3 Ways Alcohol Is Making Coronavirus Worse For You
Alcohol And The Coronavirus Explained
We are living in unprecedented times. In my lifetime, I’ve never experienced anything like what is happening in the world right now as a result of the spread of the novel coronavirus. Most of us are experiencing some level of fear and anxiety of the unknown or a sense of isolation due to “social distancing.” And for many, this is a time when the idea of drinking alcohol might seem like a good idea.
But it’s not. And let me tell you why.
Can alcohol protect you from the coronavirus?
First, let me address the misinformation you may have heard that alcohol can protect you from the coronavirus. Alcohol does, indeed, kill cells and organisms. It pulls the moisture out of a cell until it implodes on itself. It’s like a thermonuclear war in a petri dish. That is why it is the main ingredient in the sanitizer you’re rubbing on your hands.
Yes, if the virus is on your hands, you will kill it with alcohol.
But the alcohol on you rub on your hands and the alcohol you consume do two different things. The alcohol you consume goes to the stomach and is processed by the liver. It will never come in contact with the coronavirus. The coronavirus lives in cooler parts of your body like the nasal passages, and the disease it creates, COVID-19, is a respiratory illness.
Drinking alcohol will do nothing to kill this virus. But make no mistake, alcohol is still very effective at killing other cells in your body, and if you think that by adding some cranberry to your poison it is any less deadly, you are deluding yourself.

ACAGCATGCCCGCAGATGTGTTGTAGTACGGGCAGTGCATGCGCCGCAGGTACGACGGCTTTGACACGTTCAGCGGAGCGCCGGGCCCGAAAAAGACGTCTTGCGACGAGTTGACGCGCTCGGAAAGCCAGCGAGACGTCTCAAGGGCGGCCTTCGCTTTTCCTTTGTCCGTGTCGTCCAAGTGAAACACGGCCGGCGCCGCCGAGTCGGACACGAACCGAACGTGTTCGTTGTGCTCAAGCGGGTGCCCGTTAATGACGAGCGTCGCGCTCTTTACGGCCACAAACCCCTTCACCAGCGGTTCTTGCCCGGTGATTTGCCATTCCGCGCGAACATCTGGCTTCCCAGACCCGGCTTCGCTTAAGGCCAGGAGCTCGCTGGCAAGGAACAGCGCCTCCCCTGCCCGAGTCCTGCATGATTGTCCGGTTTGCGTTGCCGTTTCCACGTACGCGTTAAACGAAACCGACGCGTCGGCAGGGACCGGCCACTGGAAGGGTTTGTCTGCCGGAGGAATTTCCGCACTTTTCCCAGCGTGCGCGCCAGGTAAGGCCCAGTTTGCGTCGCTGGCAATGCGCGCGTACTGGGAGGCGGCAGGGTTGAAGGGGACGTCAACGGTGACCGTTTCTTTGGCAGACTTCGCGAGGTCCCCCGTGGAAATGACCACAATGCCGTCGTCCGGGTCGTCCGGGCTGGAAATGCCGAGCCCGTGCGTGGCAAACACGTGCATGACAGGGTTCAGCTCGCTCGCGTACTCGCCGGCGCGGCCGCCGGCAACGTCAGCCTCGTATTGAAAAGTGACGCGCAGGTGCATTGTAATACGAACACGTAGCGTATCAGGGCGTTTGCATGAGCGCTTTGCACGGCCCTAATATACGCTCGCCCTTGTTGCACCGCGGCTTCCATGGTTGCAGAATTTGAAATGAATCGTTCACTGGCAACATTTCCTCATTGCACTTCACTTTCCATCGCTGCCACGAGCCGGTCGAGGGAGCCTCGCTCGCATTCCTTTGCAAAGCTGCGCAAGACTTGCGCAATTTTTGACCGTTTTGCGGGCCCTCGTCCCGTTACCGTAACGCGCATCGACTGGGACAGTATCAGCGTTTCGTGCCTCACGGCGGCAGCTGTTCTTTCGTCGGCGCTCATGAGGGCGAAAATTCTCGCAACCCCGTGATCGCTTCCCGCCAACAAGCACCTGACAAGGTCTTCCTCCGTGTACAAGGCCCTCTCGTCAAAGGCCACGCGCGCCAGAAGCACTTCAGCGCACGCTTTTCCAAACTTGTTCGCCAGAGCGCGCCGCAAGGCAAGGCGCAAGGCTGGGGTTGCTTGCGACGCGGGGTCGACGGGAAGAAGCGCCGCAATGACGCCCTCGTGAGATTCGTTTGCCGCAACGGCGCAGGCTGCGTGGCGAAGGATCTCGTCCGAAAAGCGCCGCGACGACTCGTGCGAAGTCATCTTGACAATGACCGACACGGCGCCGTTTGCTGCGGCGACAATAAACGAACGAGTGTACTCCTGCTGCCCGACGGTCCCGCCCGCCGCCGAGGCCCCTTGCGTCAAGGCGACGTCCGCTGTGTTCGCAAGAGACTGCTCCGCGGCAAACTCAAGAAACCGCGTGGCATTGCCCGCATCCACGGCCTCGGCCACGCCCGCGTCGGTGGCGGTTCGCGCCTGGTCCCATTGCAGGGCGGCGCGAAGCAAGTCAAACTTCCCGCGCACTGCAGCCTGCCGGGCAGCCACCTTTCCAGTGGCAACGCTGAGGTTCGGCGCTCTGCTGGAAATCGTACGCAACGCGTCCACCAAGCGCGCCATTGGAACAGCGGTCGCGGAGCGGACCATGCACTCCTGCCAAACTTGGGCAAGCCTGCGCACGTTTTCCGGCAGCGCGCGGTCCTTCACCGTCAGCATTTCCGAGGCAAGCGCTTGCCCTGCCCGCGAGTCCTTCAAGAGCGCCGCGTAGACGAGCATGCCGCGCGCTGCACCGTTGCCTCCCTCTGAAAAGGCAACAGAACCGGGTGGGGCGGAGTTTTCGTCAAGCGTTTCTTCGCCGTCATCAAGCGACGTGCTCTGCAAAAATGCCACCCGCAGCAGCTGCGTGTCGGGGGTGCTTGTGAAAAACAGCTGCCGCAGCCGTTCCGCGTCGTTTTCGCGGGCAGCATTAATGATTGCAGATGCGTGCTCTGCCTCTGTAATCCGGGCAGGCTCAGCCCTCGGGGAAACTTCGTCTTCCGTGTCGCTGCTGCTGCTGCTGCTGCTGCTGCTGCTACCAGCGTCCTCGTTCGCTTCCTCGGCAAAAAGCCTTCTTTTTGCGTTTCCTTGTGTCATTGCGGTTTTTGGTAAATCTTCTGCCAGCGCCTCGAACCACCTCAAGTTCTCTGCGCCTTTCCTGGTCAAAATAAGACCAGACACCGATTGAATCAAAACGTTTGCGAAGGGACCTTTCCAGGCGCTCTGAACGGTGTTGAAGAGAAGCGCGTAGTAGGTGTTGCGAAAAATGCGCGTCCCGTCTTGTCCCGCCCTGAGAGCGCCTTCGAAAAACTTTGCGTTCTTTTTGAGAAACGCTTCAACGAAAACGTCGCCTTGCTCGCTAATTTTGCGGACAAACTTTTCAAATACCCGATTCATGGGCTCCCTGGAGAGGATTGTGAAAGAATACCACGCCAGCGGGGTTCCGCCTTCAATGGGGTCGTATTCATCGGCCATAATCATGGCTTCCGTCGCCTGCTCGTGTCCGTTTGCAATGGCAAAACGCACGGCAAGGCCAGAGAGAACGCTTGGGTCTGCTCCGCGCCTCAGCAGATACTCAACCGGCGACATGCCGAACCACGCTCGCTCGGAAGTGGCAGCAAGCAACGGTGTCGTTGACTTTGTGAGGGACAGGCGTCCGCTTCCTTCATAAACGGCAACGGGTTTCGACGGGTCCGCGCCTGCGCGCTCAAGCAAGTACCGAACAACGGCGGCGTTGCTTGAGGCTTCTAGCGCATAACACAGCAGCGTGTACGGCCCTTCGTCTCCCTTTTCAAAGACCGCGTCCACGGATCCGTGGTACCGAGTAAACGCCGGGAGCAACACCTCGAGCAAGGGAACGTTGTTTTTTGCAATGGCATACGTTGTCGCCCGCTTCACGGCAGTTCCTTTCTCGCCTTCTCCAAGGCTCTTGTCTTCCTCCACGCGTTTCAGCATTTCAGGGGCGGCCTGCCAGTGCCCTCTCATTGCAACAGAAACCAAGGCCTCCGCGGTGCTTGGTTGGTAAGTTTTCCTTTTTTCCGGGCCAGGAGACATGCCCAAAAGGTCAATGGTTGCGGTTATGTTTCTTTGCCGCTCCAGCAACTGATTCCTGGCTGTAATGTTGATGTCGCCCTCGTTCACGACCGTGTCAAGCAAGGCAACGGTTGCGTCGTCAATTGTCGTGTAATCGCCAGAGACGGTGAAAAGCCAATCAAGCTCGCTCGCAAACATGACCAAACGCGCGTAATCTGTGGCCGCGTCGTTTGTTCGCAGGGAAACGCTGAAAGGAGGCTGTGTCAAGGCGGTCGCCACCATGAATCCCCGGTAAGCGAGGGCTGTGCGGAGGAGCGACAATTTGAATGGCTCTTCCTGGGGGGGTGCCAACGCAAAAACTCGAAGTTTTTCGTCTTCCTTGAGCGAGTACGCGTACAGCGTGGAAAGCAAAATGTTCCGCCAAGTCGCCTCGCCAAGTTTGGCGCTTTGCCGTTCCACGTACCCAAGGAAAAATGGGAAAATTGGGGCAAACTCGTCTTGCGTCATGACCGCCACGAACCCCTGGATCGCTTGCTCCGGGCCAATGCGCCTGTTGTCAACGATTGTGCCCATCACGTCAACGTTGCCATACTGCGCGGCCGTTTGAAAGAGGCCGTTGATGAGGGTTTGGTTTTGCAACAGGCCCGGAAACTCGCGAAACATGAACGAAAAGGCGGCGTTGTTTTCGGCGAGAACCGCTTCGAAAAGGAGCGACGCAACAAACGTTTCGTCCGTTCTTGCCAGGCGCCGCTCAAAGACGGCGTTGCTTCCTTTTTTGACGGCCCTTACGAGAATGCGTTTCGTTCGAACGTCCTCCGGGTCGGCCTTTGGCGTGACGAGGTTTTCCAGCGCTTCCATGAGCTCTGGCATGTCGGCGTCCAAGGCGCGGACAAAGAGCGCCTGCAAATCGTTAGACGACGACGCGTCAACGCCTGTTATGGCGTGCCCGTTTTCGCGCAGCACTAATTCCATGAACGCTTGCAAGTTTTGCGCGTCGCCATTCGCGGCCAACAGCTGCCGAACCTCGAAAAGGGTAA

Does drinking relieve anxiety?
Next, let’s talk about another misconception – that alcohol will help with the anxiety, fear, and isolation that you are feeling as a result of this pandemic. I feel it. We’re all feeling it to some degree, no matter where we live or how our circumstances differ. We’re worried about the unknown. The economy is uncertain. We can’t be together with the people we love.
Those of us who are problem drinkers have what I call the “Evil Clown,” which is the voice of the addiction that is just waiting for moments when we are most vulnerable to rise up and whisper to us, “Why don’t you just have a drink and make this all go away?” If there was ever a time when we felt most vulnerable, it is now.
It doesn’t matter if you’ve been sober days, weeks, months, or years. It doesn’t matter how weak your Evil Clown has become from being starved of food and light; it is on a mission to kill you and has been saving its energy, waiting for an opportunity like this.
The Evil Clown Is Lurking
With so much anxiety, it’s understandable to look for a solution. And the Evil Clown is happy to try to convince you that alcohol is that solution, that it will cure your anxiety. But that’s simply not true.
I hear people say that they know alcohol helps with anxiety because they’ve experienced it first hand; they drank when they were anxious, and they perceived that they became less anxious — in the short term — but the alcohol started a loop that in the long term actually increases the amount of anxiety.